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News Center Maine: Maine Voters Approve Right to Repair. Here’s What That Means

Source: News Center Maine

The “yes” vote leveled the field so local and small-business mechanics can have access to data that would be restricted to dealerships.

Maine voters decided “yes” to Question 4, allowing local repair shops and mechanics access to the same data as dealerships.

Maine is the sixth state in the U.S. to approve such a measure, likely indicating the start of a wave of support behind similar initiatives.

Question 4, a citizen initiative, read as follows on the Maine ballot:

Do you want to require vehicle manufacturers to standardize on-board diagnostic systems and provide remote access to those systems and mechanical data to owners and independent repair facilities?

A “yes” vote allows all mechanical information about a vehicle to be made available beyond dealerships regarding things like being able to diagnose and repair vehicles along with regular maintenance issues.

“By voting yes on Question 4, Mainers have now joined Massachusetts in a growing national movement to update automotive Right to Repair laws for the modern age of connected cars,” Tommy Hickey, director of the Maine Automotive Right to Repair Committee, said Tuesday in a statement. “Automakers are trying to monopolize the market on car and truck repairs but their customers, the voters, are acting overwhelmingly to put the brakes on them.”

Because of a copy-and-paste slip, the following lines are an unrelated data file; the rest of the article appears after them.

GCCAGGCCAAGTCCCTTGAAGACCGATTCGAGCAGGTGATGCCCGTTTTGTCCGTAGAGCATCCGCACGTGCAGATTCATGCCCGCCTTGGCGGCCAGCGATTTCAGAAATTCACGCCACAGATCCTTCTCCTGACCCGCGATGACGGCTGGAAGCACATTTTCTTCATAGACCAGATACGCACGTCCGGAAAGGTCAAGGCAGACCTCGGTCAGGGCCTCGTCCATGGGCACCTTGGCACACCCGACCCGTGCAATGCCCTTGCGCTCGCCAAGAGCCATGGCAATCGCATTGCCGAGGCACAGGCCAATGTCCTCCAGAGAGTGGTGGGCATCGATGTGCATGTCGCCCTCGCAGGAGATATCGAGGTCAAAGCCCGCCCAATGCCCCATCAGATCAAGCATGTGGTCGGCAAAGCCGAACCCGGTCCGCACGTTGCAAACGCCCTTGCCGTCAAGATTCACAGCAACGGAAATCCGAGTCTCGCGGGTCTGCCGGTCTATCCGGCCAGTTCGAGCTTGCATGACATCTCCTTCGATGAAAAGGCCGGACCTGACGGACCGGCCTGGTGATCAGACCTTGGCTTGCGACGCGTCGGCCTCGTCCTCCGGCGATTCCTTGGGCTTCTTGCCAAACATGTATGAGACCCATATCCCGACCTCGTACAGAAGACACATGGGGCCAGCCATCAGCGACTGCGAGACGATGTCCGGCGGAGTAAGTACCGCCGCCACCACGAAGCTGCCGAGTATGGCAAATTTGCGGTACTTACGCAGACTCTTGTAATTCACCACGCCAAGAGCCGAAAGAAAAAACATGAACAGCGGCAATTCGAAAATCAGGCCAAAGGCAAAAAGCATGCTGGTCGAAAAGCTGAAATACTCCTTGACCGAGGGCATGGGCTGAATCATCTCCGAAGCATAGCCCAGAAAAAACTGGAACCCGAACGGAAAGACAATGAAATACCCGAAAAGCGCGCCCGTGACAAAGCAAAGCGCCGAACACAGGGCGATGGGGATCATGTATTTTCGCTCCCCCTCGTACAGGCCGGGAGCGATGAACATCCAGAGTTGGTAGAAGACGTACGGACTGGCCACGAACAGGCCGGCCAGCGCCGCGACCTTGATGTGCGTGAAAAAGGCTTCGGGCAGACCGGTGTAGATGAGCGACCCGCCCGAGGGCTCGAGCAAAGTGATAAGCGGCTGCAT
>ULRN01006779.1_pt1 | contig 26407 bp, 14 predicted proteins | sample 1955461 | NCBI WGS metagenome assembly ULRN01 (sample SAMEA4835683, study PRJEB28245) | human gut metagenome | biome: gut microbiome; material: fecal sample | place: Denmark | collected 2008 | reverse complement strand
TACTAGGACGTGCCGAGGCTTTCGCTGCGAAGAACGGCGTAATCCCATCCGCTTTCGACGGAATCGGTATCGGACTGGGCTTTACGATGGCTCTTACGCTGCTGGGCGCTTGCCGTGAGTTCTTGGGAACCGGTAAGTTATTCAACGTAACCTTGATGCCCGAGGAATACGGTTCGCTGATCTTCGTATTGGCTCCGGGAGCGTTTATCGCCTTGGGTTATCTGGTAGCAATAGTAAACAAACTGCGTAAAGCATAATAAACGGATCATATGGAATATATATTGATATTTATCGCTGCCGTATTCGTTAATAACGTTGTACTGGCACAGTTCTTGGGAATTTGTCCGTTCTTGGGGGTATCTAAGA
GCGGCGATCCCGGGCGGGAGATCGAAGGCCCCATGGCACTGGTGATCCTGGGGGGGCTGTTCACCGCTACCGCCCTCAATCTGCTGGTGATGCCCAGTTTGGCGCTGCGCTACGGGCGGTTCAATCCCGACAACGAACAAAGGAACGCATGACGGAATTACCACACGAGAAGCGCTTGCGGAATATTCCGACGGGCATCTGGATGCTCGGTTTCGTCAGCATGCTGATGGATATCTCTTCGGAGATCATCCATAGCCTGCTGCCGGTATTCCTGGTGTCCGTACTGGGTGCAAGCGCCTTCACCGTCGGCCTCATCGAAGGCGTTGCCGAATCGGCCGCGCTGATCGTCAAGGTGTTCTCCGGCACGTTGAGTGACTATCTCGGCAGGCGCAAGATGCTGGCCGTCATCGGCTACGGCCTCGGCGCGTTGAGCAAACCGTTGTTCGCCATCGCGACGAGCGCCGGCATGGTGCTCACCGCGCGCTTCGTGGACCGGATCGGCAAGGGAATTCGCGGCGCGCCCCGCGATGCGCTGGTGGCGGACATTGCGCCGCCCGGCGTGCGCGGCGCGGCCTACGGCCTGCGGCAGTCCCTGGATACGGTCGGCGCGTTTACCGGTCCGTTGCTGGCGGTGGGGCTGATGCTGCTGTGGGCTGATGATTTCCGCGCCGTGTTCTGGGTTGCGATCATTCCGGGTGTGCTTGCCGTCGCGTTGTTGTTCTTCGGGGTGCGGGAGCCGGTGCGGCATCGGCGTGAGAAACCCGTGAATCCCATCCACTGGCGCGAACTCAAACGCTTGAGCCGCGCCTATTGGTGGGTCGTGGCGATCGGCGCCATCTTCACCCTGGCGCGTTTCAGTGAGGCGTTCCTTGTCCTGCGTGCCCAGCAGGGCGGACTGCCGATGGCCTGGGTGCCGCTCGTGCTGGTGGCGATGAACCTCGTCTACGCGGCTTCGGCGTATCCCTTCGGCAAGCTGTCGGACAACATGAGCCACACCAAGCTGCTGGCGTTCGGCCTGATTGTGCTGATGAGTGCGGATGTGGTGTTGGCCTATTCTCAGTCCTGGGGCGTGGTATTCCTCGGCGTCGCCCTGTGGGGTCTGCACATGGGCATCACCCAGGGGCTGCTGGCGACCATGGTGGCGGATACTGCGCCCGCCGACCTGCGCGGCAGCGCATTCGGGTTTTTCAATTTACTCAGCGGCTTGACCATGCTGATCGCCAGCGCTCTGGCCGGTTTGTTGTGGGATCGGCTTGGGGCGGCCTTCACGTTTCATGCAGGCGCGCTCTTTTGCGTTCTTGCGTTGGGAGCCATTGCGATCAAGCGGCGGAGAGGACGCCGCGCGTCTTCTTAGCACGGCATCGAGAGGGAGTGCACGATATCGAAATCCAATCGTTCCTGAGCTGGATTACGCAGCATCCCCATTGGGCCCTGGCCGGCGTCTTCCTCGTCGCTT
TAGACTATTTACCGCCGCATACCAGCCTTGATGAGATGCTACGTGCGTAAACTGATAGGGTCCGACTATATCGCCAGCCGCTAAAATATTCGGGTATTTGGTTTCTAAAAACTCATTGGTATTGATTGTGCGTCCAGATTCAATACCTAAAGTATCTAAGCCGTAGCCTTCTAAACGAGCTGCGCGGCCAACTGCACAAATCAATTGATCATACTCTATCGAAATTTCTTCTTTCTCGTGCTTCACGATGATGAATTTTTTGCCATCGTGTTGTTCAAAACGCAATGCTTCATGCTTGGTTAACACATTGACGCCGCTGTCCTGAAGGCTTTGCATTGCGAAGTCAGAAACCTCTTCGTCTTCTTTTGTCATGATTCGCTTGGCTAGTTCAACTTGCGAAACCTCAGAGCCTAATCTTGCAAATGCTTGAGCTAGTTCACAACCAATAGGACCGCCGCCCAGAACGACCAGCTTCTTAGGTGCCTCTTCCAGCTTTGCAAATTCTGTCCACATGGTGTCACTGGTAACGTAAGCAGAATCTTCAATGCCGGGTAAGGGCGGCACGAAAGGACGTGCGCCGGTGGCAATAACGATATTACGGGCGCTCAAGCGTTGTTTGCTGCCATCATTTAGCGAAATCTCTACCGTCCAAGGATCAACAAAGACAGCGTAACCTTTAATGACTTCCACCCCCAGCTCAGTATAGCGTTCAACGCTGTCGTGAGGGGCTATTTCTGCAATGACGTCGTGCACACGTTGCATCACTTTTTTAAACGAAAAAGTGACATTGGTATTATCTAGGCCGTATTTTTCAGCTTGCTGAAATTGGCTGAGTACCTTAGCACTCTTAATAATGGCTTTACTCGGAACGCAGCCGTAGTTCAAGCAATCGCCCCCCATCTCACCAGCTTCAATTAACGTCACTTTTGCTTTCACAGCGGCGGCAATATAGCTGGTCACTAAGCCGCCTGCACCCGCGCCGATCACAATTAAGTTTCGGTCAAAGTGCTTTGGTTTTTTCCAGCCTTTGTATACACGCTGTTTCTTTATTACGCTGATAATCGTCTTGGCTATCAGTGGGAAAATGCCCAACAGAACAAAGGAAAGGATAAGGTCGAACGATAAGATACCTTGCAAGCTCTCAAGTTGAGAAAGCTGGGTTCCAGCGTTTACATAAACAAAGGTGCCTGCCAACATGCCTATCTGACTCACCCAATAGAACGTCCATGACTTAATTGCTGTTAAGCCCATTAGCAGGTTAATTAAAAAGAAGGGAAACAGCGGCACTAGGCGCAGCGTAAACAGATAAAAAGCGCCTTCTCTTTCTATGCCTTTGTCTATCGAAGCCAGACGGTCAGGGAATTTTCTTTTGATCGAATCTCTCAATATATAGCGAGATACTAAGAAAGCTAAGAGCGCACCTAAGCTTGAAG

The Maine initiative was spurred by a group of independent auto repair shop owners and other right to repair proponents through a citizens’ petition of over 70,000 signatures presented to the Maine Secretary of State’s Office this winter.

“This victory ensures that Maine families will continue to be able to rely on their local repair shop, who knows them and their vehicle and provides great value,” Tim Winkeler, president and CEO of VIP Tire and Service of Auburn, said.

Opposition to Question 4 primarily came from the Alliance for Automotive Innovation, a trade group representing car manufacturers like General Motors, Ford, Subaru, and Toyota.

Locally, Question 4 was also opposed by the Maine Automobile Dealers Association, a group representing franchised new car and truck dealers.

The association’s president, Tom Brown, said in an interview his group’s opposition aligns with some of the points raised by the Alliance — including that the initiative isn’t necessary because access to diagnostics already exists.

However, momentum behind the right to repair effort in the United States is stronger than ever, Jessica Silbey, a law professor at Boston University who specializes in intellectual property law, said. Three such bills were enacted at the state level in the past year, according to the National Conference of State Legislatures, and legislatures considered dozens of others.

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